I don’t really care for either of these responses. On the one hand, I don’t really want to get into a discussion about the economy with everyone that asks me my major. I do enjoy discussing it, but typically only with people that want to intelligently discuss it. I find that just about everyone is very opinionated about what they think is the best way to fix the economy but people often really have no idea what they’re talking about and are not open to the possibility that people who have studied the economy extensively might have insights that they don’t have. So conversations with such people are pointless at best. On the other hand, I don’t really like comments and conversations about me fixing the economy or even about me getting a job as an economist, because I have no desire or intention of doing so. At least not in the sense that most people mean when they say “economist.”

So in sum, when I say “economics” or “economist” I usually mean something far different from what the typical person thinks that I mean. And it’s usually far too tedious (and pointless) to try and explain what I mean because in reality most of them don’t even care. I prefer to simply not have to deal with the issue.

Mathematics versus Economics

Mathematics is inherently superior to economics. Its scope is abstractly all encompassing and it studies structure at a level of abstraction that relieves you of the limitations inherent in specificity. It is a discipline of the mind and of thought and expands your capacity to understand any structure or problem. Because of this, mathematicians are literally “the freest of all thinkers” (Margaret Wertheim).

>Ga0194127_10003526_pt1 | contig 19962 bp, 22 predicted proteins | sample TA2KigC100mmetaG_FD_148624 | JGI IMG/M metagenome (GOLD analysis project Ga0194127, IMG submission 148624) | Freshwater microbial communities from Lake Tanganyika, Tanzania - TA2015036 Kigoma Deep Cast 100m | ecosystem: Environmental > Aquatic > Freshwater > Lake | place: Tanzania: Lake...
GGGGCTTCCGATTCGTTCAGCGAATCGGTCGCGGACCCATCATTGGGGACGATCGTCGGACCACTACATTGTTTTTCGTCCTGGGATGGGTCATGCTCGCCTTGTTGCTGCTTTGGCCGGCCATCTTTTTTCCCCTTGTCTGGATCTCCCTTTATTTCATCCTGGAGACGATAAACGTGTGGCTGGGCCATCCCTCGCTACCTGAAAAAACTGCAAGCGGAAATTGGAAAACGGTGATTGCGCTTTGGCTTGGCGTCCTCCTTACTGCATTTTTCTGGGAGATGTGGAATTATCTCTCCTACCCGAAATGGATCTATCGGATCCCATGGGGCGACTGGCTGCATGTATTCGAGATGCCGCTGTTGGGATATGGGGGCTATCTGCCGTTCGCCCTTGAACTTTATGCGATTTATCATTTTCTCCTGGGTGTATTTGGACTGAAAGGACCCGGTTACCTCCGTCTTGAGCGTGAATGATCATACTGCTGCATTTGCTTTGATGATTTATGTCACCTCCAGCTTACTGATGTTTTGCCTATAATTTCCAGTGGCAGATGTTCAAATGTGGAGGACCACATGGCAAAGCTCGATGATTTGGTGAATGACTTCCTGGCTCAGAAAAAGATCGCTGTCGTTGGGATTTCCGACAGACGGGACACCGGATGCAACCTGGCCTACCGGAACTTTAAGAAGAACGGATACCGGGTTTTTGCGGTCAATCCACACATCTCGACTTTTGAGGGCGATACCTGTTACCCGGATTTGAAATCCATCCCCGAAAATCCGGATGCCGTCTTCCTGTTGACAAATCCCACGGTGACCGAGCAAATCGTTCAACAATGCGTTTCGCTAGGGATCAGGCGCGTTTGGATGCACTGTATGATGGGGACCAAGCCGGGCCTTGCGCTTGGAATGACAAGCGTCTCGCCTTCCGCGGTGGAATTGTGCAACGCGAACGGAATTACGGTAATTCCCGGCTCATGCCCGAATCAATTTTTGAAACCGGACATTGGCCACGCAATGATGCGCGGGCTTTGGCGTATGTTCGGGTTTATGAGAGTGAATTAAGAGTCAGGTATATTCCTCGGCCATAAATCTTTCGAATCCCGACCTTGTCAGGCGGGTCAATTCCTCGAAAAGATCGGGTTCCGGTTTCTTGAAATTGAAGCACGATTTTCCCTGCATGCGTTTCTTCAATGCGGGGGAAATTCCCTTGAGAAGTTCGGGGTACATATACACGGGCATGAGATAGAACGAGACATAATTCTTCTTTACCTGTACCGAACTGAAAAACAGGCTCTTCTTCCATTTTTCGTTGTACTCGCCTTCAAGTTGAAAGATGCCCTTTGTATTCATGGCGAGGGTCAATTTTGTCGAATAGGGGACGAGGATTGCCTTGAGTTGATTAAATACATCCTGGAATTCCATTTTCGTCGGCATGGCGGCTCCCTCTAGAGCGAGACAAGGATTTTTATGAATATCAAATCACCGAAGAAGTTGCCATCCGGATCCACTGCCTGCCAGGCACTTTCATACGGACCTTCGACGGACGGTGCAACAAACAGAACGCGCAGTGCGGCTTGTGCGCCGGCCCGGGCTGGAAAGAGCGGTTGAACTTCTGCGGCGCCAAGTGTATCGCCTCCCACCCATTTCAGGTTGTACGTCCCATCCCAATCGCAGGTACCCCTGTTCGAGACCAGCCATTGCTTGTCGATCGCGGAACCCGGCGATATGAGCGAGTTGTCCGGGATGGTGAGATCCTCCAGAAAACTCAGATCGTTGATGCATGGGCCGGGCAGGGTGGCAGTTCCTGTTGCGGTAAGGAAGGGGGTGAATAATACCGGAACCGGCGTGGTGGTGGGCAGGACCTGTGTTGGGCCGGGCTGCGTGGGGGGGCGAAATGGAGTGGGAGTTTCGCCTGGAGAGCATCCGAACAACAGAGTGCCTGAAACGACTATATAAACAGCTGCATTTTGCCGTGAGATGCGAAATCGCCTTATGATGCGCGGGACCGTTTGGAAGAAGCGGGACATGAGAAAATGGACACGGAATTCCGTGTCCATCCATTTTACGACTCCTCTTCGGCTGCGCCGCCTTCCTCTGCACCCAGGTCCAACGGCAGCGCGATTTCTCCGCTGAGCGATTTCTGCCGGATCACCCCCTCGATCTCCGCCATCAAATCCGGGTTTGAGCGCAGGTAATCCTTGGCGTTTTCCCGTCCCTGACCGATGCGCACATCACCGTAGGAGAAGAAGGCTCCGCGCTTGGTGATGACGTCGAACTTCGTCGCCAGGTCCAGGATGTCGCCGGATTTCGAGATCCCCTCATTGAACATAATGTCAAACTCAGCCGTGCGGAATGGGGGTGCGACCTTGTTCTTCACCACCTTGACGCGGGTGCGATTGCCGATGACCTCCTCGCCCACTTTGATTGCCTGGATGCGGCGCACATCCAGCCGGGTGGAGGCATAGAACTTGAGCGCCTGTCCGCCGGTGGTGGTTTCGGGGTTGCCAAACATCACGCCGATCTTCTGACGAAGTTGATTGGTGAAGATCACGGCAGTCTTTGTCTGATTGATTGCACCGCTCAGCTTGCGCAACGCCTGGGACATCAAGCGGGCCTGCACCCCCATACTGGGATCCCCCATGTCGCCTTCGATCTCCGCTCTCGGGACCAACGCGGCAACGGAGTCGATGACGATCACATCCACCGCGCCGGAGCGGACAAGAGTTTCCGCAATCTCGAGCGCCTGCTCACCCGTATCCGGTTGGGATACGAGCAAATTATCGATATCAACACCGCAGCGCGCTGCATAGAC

Economics is simply a special case in mathematics where all the variables have specific names and interpretations. Intellectually it is far less challenging than mathematics. The most difficult aspect of economics is the mathematics it uses, and the mathematics it uses is really quite trivial until you get fairly advanced in economics. I regularly put in far more time and intellectual effort in my math classes and found it far more difficult to get grades comparable to those I achieved relatively easily in my general education or economics classes. I also find that on average you learn far more in a math classes than in any other classes.

Returning to the question of my major, since people don’t really understand what I mean when I tell them I studied economics, the only real benefit in stating both is to emphasize the fact that I double majored and now have two bachelor’s degrees. However, when I do say both majors, economics tends to overshadow mathematics so heavily in people’s minds that they don’t even realize that I said mathematics at all a good portion of the time. It doesn’t seem to matter that I intentionally list mathematics first and tend to emphasize it more.

If the person does hear both majors, they hear them as equal accomplishments and interests and I don’t perceive them that way. Mathematics is my greater interest and it is superior to economics in many ways. I often feel like I am degrading mathematics by placing it as economics’ equal. Therefore, I give mathematics its rightful place as my major and claim economics as a secondary interest when it appropriately doesn’t detract from mathematics. In light of all of this, I think the combined statement “mathematics and economics” is less meaningful and less impressive than the simpler statement “mathematics.”

Accurate Impressions

When people know very little about you, they have to interpolate a lot of conclusions about you based on the small pieces of information that they have. This leads people to ask questions that give the most power in classifying and stereotyping, such as finding out someone’s major. So people’s perception of you can be quite different based on the simply answer “mathematics” versus “mathematics and economics.” If I state both then people come away with the impression that I’ve studied macroeconomics when in reality my primary interest is mathematics and I only have a secondary interest in microeconomics. This is not accurate at all. On the other hand, if I just state “mathematics” then people have a far more accurate picture of what I am interested in and what I have studied. If the conversation persists then I’ll mention that I double majored in economics in the context of explaining what that means.

So that is a brief explanation as to why I typically only claim to be a mathematics major.